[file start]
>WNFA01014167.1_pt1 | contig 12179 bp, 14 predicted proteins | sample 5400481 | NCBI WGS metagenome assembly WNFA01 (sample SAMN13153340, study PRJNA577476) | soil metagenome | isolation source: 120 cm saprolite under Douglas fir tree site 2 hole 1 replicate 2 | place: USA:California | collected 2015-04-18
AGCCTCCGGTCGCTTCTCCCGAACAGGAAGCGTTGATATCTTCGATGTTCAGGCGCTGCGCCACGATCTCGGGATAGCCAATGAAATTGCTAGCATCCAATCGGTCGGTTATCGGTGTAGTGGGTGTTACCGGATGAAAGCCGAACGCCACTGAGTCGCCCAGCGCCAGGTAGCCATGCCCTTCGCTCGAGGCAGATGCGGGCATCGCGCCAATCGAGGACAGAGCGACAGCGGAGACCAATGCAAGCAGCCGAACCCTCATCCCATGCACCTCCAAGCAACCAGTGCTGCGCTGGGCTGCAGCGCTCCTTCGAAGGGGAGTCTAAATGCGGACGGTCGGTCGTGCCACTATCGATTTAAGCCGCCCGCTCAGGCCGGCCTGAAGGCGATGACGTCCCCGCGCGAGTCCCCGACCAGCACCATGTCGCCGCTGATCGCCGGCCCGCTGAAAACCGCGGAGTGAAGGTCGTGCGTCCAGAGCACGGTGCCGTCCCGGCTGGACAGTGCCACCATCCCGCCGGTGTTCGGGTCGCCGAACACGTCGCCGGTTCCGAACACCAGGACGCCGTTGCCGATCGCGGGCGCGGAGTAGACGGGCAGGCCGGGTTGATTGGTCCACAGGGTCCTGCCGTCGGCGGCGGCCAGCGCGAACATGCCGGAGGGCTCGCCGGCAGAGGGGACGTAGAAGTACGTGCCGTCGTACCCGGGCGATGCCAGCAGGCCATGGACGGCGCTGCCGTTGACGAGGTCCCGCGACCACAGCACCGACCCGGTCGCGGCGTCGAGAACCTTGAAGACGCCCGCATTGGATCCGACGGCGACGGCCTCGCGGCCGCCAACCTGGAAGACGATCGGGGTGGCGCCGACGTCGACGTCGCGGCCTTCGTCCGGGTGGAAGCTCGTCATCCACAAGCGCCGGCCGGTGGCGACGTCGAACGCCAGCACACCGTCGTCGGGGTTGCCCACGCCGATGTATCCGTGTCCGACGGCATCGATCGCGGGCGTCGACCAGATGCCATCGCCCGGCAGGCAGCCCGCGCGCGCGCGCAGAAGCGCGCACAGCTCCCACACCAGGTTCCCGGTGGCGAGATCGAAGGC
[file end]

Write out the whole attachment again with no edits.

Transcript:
>WNFA01014167.1_pt1 | contig 12179 bp, 14 predicted proteins | sample 5400481 | NCBI WGS metagenome assembly WNFA01 (sample SAMN13153340, study PRJNA577476) | soil metagenome | isolation source: 120 cm saprolite under Douglas fir tree site 2 hole 1 replicate 2 | place: USA:California | collected 2015-04-18
AGCCTCCGGTCGCTTCTCCCGAACAGGAAGCGTTGATATCTTCGATGTTCAGGCGCTGCGCCACGATCTCGGGATAGCCAATGAAATTGCTAGCATCCAATCGGTCGGTTATCGGTGTAGTGGGTGTTACCGGATGAAAGCCGAACGCCACTGAGTCGCCCAGCGCCAGGTAGCCATGCCCTTCGCTCGAGGCAGATGCGGGCATCGCGCCAATCGAGGACAGAGCGACAGCGGAGACCAATGCAAGCAGCCGAACCCTCATCCCATGCACCTCCAAGCAACCAGTGCTGCGCTGGGCTGCAGCGCTCCTTCGAAGGGGAGTCTAAATGCGGACGGTCGGTCGTGCCACTATCGATTTAAGCCGCCCGCTCAGGCCGGCCTGAAGGCGATGACGTCCCCGCGCGAGTCCCCGACCAGCACCATGTCGCCGCTGATCGCCGGCCCGCTGAAAACCGCGGAGTGAAGGTCGTGCGTCCAGAGCACGGTGCCGTCCCGGCTGGACAGTGCCACCATCCCGCCGGTGTTCGGGTCGCCGAACACGTCGCCGGTTCCGAACACCAGGACGCCGTTGCCGATCGCGGGCGCGGAGTAGACGGGCAGGCCGGGTTGATTGGTCCACAGGGTCCTGCCGTCGGCGGCGGCCAGCGCGAACATGCCGGAGGGCTCGCCGGCAGAGGGGACGTAGAAGTACGTGCCGTCGTACCCGGGCGATGCCAGCAGGCCATGGACGGCGCTGCCGTTGACGAGGTCCCGCGACCACAGCACCGACCCGGTCGCGGCGTCGAGAACCTTGAAGACGCCCGCATTGGATCCGACGGCGACGGCCTCGCGGCCGCCAACCTGGAAGACGATCGGGGTGGCGCCGACGTCGACGTCGCGGCCTTCGTCCGGGTGGAAGCTCGTCATCCACAAGCGCCGGCCGGTGGCGACGTCGAACGCCAGCACACCGTCGTCGGGGTTGCCCACGCCGATGTATCCGTGTCCGACGGCATCGATCGCGGGCGTCGACCAGATGCCATCGCCCGGCAGGCAGCCCGCGCGCGCGCGCAGAAGCGCGCACAGCTCCCACACCAGGTTCCCGGTGGCGAGATCGAAGGC